Cultural property law has art world up in arms

First of two parts

AN UPROAR erupted recently in the local art world over a law setting limits on ownership of works considered “Important Cultural Property” (ICP).

While the implementing rules of Republic Act 10066 — also known as the National Cultural Heritage Act and signed by then President Gloria Macapagal Arroyo in 2010 — still haven’t been approved, collectors are already thinking of unloading works by Masters and National Artists rather than be “harassed” by the government.

“The Heritage Act infringes on private property, both moveables and immovables, by effectively limiting the owner’s liberty to dispose of the property as he wishes,” said art critic, historian and author Ramon Villegas, who moderated a forum on the issue last May 21.

Article 3, Section 11 of the law states that no ICP shall be “sold, resold, or taken out of the country without first securing clearance from the cultural agency concerned.”

“In case the property shall be taken out of country,” it continues, “it shall solely be for the purpose of scientific scrutiny or exhibit.”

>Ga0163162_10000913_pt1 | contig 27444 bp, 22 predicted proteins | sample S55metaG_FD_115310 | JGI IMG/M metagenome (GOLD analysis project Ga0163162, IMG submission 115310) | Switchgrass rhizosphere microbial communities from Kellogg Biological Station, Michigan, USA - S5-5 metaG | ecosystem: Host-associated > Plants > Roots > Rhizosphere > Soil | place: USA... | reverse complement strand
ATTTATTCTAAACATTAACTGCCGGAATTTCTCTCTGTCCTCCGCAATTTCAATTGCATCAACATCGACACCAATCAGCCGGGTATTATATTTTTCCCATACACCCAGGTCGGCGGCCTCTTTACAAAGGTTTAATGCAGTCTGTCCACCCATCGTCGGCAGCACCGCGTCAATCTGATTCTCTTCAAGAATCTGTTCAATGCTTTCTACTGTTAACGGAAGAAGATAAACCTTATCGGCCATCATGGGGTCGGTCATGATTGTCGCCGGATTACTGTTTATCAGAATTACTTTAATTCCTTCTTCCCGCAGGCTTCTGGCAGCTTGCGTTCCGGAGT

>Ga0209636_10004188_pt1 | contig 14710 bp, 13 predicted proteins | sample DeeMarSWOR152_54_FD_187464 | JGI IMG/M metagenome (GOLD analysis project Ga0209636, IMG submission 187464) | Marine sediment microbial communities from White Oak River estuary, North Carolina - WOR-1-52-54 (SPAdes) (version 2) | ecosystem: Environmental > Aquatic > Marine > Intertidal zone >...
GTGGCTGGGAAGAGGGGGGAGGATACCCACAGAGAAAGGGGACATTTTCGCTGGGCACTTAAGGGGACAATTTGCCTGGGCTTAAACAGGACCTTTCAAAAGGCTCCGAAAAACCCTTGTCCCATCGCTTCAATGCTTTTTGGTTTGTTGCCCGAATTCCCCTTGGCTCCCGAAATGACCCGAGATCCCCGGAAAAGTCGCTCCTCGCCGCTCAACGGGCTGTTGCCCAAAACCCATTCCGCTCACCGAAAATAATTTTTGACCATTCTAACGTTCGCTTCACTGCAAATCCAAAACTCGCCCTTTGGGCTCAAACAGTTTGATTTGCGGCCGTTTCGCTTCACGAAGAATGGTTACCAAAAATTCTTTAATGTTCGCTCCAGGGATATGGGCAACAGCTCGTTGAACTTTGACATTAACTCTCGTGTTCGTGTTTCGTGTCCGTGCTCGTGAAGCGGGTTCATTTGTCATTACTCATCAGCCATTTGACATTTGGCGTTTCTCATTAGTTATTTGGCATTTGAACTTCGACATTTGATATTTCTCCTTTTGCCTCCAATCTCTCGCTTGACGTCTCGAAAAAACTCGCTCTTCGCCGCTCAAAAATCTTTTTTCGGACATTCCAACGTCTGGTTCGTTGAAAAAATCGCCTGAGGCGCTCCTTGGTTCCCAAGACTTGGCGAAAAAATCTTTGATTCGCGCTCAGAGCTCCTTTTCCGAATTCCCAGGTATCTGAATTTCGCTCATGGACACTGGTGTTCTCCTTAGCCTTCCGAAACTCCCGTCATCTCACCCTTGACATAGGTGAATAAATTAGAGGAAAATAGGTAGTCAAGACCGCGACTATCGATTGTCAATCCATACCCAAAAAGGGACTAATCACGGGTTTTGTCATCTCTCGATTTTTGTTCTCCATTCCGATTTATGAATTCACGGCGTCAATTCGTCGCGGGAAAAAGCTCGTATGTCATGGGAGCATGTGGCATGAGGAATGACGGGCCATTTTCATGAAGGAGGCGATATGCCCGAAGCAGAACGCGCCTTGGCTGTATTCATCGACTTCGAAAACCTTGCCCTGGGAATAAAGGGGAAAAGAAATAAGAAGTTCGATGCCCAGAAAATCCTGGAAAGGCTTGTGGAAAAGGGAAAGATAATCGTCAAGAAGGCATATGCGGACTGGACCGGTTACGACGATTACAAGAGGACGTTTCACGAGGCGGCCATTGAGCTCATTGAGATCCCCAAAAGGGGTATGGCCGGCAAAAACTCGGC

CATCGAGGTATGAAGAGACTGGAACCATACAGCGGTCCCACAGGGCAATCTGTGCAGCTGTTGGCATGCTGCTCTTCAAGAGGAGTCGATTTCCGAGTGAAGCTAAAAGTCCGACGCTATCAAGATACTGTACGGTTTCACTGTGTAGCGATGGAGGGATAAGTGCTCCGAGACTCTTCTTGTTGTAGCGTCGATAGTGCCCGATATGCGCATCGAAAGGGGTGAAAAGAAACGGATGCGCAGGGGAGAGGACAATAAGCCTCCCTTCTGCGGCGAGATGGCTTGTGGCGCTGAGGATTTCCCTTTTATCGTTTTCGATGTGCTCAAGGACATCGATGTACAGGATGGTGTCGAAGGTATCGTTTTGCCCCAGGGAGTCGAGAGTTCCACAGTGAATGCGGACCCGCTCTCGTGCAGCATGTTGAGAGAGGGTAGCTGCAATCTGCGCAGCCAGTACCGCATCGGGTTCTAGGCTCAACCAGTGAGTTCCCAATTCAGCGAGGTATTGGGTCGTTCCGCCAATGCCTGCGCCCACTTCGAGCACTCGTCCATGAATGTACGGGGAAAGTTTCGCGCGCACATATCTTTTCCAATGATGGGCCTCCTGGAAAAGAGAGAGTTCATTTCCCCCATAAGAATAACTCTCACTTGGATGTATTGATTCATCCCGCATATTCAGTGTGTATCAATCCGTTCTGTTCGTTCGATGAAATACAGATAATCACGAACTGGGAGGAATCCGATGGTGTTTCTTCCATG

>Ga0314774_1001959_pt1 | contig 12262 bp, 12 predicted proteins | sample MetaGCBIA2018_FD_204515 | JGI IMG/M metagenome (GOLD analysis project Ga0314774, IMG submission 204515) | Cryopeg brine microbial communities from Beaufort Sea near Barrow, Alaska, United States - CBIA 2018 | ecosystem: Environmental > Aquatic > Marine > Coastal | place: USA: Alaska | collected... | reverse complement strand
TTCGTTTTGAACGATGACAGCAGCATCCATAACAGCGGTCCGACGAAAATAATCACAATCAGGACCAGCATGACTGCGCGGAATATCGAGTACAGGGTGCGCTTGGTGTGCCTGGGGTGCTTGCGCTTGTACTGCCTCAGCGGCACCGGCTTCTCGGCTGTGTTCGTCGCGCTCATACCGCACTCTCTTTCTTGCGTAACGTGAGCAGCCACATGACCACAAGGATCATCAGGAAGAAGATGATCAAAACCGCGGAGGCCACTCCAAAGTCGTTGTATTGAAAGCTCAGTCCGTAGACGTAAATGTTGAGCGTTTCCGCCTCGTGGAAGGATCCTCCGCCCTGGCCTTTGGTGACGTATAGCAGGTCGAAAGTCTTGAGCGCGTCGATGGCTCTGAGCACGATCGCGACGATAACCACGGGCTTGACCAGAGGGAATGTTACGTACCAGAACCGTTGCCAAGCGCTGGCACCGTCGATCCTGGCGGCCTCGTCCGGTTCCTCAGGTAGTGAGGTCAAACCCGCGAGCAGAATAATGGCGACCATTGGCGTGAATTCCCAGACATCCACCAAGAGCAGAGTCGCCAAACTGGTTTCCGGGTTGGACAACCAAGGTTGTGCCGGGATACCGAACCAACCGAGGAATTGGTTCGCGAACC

“The Heritage Act says that ‘private collectors and owners of cultural property shall not be divested of their possession and ownership,’” Mr. Villegas said, “but the law, in fact, places limitations on the ownership of such property.”

Trixie Angeles, legal counsel of the National Commission for Culture and the Arts (NCCA), disagreed and said that there was no reason to panic since property owners may petition the appropriate agency to remove the presumption of ICP and delist a work for export (for international auctions, for example).

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